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Gold imports could rise on excise removal - trade body
May 7, 2012 / 9:53 AM / 6 years ago

Gold imports could rise on excise removal - trade body

MUMBAI (Reuters) - Gold imports by India, the world’s biggest buyer of bullion, could rise on pent-up demand from jewellers after the government decided to scrap an excise duty on jewellery it imposed in March, the head of a trade body said on Monday.

A woman checks a gold necklace inside a jewellery showroom in Hyderabad April 11, 2012. REUTERS/Krishnendu Halder

Jewellers in India, which imported more than 950 tonnes last year -- a new record -- went on strike to protest against the duty and ended their action only after government reassurances that it would consider scrapping the tax.

A Reuters poll in March had estimated gold imports to fall to 655 tonnes in 2012, but with the removal of the duty, imports could be above this level and help branded jewellers such as help Titan Industries (TITN.NS) and Rajesh Exports (REXP.NS).

“People (gold traders) who were on the sidelines will come back to the market... jewellery demand will improve in the coming weeks,” Prithviraj Kothari, president of the Bombay Bullion Association, told Reuters by telephone.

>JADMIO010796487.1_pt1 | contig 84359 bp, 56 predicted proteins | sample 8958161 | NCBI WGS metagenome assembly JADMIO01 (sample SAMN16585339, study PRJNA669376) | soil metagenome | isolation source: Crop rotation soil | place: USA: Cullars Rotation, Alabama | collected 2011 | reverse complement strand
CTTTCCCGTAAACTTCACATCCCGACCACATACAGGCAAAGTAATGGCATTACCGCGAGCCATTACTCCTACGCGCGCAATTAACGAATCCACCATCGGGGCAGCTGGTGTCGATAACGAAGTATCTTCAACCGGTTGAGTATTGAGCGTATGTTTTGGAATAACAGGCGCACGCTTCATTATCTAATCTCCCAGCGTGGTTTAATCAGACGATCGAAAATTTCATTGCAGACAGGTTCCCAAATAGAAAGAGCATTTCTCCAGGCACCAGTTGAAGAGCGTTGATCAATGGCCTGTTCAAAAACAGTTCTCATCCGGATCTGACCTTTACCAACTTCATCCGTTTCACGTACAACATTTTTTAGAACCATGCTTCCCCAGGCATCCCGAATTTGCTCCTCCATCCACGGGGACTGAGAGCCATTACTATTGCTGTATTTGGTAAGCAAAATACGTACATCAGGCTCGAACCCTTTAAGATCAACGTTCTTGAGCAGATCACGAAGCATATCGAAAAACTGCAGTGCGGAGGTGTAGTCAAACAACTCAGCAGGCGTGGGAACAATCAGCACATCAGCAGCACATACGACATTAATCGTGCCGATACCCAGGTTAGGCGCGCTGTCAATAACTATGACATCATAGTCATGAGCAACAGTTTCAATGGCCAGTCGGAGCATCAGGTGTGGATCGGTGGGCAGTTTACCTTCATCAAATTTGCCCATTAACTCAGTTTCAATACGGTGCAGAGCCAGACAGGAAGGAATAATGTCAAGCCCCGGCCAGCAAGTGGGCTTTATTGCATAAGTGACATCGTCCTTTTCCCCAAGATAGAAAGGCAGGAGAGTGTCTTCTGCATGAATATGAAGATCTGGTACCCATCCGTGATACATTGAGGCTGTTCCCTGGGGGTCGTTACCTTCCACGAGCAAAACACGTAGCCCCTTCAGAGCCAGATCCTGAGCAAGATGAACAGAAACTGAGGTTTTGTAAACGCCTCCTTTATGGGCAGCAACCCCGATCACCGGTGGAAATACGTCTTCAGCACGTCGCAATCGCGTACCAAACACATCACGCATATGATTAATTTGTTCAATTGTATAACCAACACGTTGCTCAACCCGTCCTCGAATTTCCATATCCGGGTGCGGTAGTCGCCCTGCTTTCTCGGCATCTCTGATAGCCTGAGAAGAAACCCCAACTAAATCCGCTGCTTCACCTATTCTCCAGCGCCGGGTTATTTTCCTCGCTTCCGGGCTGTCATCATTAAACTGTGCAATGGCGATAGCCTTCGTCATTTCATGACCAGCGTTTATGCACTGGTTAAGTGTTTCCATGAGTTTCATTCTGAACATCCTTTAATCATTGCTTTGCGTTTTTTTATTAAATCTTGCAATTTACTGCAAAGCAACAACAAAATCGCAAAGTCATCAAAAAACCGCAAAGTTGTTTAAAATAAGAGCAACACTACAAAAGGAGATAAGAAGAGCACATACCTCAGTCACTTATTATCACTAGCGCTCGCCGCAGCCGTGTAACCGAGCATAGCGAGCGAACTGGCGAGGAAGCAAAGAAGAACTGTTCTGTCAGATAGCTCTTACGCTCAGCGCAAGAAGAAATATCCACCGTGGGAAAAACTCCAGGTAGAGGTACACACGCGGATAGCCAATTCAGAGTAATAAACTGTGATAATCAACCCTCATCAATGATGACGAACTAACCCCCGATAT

“It’s a good move by the government... Since March 16 till today there was no business for the whole value chain.”

The duty rollback is the latest policy flip-flop by a government that has struggled to liberalise the economy enough to deal with slowing growth and ebbing investor confidence. Conflicting government views on cotton and sugar exports have dented the country’s reputation of being a dependable supplier.

    The government will withdraw the excise duty on all jewellery effective March 17 -- the date it was introduced -- Finance Minister Pranab Mukherjee told parliament.

    The government has not rolled back its doubling of the import duty on gold to 4 percent of value.

    Gold prices, that gained more than 39 percent since 2011, were at 28,988 rupees per 10 grams on Monday, down 0.67 percent.

    Reporting by Siddesh Mayenkar; editing by Krittivas Mukherjee

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